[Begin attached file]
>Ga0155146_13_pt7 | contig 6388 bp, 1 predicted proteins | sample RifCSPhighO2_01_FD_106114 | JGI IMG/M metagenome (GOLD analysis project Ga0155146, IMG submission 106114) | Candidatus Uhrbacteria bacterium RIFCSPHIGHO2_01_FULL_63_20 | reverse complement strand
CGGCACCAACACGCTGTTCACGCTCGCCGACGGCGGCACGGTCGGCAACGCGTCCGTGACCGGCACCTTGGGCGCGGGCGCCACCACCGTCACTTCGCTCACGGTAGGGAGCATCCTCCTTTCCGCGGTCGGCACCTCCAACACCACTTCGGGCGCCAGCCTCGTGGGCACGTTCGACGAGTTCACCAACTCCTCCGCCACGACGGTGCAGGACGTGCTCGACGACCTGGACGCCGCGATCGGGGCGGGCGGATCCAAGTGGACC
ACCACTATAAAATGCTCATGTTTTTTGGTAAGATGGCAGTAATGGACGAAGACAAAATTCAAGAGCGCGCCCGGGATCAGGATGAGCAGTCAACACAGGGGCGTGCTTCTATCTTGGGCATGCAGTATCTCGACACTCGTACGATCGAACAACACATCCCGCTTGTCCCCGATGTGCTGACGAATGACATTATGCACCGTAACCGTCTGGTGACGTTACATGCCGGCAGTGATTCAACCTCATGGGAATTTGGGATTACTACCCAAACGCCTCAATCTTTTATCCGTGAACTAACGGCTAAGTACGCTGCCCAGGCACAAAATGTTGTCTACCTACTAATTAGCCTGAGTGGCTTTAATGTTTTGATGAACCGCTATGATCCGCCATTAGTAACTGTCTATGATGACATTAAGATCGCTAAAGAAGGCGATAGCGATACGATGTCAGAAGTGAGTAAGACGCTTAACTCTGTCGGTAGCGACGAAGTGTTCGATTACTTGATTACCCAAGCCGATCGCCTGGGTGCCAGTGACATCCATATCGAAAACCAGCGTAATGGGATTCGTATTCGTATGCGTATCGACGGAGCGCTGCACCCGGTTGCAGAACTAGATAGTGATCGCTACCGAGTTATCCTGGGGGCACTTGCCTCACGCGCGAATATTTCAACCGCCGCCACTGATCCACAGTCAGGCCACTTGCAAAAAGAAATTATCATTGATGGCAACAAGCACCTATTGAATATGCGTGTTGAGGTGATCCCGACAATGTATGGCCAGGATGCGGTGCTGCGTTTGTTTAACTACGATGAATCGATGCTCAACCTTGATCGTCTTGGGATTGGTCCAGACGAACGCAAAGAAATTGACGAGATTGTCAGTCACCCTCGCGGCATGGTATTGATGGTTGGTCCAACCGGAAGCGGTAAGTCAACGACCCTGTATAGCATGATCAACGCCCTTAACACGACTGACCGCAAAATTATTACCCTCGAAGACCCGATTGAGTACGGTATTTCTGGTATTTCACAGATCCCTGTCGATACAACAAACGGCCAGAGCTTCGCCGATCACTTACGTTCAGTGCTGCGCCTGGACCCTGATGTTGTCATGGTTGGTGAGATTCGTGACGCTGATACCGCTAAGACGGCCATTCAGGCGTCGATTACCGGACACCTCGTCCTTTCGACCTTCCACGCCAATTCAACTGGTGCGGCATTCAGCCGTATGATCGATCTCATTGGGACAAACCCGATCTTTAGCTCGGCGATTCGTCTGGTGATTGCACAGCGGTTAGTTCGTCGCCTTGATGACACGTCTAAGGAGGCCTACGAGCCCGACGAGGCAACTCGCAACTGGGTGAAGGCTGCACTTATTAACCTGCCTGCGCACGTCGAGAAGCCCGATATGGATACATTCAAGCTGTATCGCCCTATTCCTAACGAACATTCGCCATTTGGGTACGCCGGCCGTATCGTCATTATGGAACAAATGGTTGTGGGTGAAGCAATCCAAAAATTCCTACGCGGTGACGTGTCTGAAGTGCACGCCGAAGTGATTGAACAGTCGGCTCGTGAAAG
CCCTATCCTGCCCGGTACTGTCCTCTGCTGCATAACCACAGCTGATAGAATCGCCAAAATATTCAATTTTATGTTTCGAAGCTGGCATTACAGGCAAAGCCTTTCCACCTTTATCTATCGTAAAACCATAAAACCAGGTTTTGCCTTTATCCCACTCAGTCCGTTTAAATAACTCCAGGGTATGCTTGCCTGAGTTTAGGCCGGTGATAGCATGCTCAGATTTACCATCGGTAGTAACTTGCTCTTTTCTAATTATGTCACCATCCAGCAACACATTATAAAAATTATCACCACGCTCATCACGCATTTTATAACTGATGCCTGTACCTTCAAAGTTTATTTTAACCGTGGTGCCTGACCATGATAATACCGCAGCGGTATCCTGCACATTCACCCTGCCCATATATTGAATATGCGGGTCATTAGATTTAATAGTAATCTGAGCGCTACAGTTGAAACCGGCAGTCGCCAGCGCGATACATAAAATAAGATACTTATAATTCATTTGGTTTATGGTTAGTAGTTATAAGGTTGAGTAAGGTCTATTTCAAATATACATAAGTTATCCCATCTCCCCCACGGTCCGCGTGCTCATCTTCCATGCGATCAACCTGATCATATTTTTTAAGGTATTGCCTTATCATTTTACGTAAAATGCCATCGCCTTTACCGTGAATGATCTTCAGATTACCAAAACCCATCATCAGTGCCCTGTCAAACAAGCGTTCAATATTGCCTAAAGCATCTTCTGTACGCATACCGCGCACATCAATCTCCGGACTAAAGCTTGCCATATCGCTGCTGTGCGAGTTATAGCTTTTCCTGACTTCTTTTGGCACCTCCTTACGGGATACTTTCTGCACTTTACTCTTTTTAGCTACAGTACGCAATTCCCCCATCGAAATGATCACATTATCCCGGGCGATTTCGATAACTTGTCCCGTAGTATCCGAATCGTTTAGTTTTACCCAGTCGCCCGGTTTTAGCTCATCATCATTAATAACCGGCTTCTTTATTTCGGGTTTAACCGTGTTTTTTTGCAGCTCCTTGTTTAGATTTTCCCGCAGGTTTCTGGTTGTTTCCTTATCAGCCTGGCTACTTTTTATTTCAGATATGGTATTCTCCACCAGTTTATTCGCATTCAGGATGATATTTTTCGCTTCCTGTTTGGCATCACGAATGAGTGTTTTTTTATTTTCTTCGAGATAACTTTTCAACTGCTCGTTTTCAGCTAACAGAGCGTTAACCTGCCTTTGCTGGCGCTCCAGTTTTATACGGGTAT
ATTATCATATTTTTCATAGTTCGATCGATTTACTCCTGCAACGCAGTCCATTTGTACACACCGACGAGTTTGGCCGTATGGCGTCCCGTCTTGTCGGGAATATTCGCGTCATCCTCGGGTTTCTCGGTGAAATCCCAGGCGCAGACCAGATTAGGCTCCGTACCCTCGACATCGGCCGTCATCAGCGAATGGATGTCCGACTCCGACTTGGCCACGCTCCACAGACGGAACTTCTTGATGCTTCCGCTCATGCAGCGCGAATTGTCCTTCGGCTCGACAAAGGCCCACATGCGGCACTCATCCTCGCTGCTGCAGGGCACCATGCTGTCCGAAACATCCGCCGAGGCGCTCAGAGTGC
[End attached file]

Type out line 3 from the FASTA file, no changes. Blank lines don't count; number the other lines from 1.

ACCACTATAAAATGCTCATGTTTTTTGGTAAGATGGCAGTAATGGACGAAGACAAAATTCAAGAGCGCGCCCGGGATCAGGATGAGCAGTCAACACAGGGGCGTGCTTCTATCTTGGGCATGCAGTATCTCGACACTCGTACGATCGAACAACACATCCCGCTTGTCCCCGATGTGCTGACGAATGACATTATGCACCGTAACCGTCTGGTGACGTTACATGCCGGCAGTGATTCAACCTCATGGGAATTTGGGATTACTACCCAAACGCCTCAATCTTTTATCCGTGAACTAACGGCTAAGTACGCTGCCCAGGCACAAAATGTTGTCTACCTACTAATTAGCCTGAGTGGCTTTAATGTTTTGATGAACCGCTATGATCCGCCATTAGTAACTGTCTATGATGACATTAAGATCGCTAAAGAAGGCGATAGCGATACGATGTCAGAAGTGAGTAAGACGCTTAACTCTGTCGGTAGCGACGAAGTGTTCGATTACTTGATTACCCAAGCCGATCGCCTGGGTGCCAGTGACATCCATATCGAAAACCAGCGTAATGGGATTCGTATTCGTATGCGTATCGACGGAGCGCTGCACCCGGTTGCAGAACTAGATAGTGATCGCTACCGAGTTATCCTGGGGGCACTTGCCTCACGCGCGAATATTTCAACCGCCGCCACTGATCCACAGTCAGGCCACTTGCAAAAAGAAATTATCATTGATGGCAACAAGCACCTATTGAATATGCGTGTTGAGGTGATCCCGACAATGTATGGCCAGGATGCGGTGCTGCGTTTGTTTAACTACGATGAATCGATGCTCAACCTTGATCGTCTTGGGATTGGTCCAGACGAACGCAAAGAAATTGACGAGATTGTCAGTCACCCTCGCGGCATGGTATTGATGGTTGGTCCAACCGGAAGCGGTAAGTCAACGACCCTGTATAGCATGATCAACGCCCTTAACACGACTGACCGCAAAATTATTACCCTCGAAGACCCGATTGAGTACGGTATTTCTGGTATTTCACAGATCCCTGTCGATACAACAAACGGCCAGAGCTTCGCCGATCACTTACGTTCAGTGCTGCGCCTGGACCCTGATGTTGTCATGGTTGGTGAGATTCGTGACGCTGATACCGCTAAGACGGCCATTCAGGCGTCGATTACCGGACACCTCGTCCTTTCGACCTTCCACGCCAATTCAACTGGTGCGGCATTCAGCCGTATGATCGATCTCATTGGGACAAACCCGATCTTTAGCTCGGCGATTCGTCTGGTGATTGCACAGCGGTTAGTTCGTCGCCTTGATGACACGTCTAAGGAGGCCTACGAGCCCGACGAGGCAACTCGCAACTGGGTGAAGGCTGCACTTATTAACCTGCCTGCGCACGTCGAGAAGCCCGATATGGATACATTCAAGCTGTATCGCCCTATTCCTAACGAACATTCGCCATTTGGGTACGCCGGCCGTATCGTCATTATGGAACAAATGGTTGTGGGTGAAGCAATCCAAAAATTCCTACGCGGTGACGTGTCTGAAGTGCACGCCGAAGTGATTGAACAGTCGGCTCGTGAAAG